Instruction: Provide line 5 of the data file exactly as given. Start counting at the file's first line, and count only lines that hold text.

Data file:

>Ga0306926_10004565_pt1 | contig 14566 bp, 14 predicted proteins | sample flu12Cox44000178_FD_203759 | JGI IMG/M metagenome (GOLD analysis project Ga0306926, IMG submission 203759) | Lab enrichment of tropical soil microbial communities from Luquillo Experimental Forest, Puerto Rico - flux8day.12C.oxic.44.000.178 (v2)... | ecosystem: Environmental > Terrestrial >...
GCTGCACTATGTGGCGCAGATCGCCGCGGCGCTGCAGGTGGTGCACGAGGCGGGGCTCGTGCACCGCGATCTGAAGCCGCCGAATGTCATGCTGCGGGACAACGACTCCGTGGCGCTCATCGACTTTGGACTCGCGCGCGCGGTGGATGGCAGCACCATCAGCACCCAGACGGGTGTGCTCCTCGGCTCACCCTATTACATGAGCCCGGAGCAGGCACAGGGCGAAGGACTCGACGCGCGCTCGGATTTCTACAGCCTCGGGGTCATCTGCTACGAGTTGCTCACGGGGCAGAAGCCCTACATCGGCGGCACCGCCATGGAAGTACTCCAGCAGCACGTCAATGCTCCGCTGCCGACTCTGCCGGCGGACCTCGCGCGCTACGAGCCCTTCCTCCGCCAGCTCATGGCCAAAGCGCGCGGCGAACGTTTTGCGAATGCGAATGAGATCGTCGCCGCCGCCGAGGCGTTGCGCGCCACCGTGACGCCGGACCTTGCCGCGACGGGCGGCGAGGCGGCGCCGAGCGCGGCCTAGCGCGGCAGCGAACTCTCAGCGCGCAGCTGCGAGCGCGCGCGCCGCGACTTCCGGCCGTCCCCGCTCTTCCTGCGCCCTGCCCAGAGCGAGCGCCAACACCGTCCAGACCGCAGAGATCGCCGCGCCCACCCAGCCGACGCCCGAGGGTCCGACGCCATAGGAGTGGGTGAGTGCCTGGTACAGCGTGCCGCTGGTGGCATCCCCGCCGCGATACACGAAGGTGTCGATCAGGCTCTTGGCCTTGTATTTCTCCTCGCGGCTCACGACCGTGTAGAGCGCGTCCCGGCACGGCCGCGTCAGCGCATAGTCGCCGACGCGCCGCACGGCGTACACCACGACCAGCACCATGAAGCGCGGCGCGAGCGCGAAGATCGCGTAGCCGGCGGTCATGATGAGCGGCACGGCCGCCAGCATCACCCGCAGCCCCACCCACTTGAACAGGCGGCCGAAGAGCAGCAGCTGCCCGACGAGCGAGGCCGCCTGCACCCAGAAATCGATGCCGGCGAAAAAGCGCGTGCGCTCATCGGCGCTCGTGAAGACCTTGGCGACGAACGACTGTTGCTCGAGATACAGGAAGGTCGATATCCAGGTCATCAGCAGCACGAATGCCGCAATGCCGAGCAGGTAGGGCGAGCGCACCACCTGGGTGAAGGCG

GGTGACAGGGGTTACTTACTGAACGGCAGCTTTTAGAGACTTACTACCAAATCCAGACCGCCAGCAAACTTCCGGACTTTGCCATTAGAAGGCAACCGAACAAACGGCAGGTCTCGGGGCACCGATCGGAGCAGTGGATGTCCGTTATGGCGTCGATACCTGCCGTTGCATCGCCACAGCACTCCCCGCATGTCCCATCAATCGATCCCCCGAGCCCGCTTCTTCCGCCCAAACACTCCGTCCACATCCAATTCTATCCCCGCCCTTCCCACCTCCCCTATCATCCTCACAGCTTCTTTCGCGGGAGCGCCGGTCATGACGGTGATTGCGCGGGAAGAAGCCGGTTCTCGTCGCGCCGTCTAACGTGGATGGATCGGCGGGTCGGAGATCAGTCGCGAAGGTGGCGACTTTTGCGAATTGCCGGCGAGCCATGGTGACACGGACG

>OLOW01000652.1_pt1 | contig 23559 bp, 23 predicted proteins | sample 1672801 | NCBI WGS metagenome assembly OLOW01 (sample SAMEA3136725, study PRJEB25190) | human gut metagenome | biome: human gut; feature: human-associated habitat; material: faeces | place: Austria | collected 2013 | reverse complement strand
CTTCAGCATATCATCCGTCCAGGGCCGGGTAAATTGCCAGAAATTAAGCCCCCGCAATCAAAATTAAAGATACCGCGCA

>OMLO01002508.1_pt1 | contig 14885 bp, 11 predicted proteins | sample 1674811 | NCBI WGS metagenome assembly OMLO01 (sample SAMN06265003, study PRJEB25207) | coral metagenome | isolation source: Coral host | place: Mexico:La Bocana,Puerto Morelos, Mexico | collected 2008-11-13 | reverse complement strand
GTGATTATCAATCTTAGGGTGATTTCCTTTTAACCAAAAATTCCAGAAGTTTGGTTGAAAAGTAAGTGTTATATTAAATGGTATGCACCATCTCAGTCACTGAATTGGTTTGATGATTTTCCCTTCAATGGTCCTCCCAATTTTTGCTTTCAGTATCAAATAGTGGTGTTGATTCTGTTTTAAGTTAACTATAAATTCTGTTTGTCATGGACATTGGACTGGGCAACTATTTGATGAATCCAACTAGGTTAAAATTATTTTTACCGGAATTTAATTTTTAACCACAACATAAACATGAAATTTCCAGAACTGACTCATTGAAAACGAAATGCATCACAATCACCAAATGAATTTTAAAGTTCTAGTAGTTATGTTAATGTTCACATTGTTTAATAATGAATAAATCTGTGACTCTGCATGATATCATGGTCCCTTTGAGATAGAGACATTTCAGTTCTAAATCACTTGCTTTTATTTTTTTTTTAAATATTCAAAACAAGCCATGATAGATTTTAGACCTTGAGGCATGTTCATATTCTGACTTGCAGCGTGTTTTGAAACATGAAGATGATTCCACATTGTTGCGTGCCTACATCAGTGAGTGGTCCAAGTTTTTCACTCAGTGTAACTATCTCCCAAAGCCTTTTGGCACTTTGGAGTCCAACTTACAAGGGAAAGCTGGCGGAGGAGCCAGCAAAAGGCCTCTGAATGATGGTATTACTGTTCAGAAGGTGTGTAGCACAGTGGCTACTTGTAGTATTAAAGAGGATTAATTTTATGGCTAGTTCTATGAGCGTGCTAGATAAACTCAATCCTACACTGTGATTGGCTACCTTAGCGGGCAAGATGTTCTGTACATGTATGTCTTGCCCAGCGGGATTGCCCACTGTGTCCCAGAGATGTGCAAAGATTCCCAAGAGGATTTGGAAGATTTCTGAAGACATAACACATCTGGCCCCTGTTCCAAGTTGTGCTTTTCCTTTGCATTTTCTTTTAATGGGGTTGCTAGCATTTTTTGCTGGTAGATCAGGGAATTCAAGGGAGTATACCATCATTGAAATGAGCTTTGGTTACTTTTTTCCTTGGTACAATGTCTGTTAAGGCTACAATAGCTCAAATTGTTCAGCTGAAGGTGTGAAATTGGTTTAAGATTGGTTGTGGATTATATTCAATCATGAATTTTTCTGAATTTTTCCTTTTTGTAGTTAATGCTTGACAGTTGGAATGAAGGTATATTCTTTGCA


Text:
CTTCAGCATATCATCCGTCCAGGGCCGGGTAAATTGCCAGAAATTAAGCCCCCGCAATCAAAATTAAAGATACCGCGCA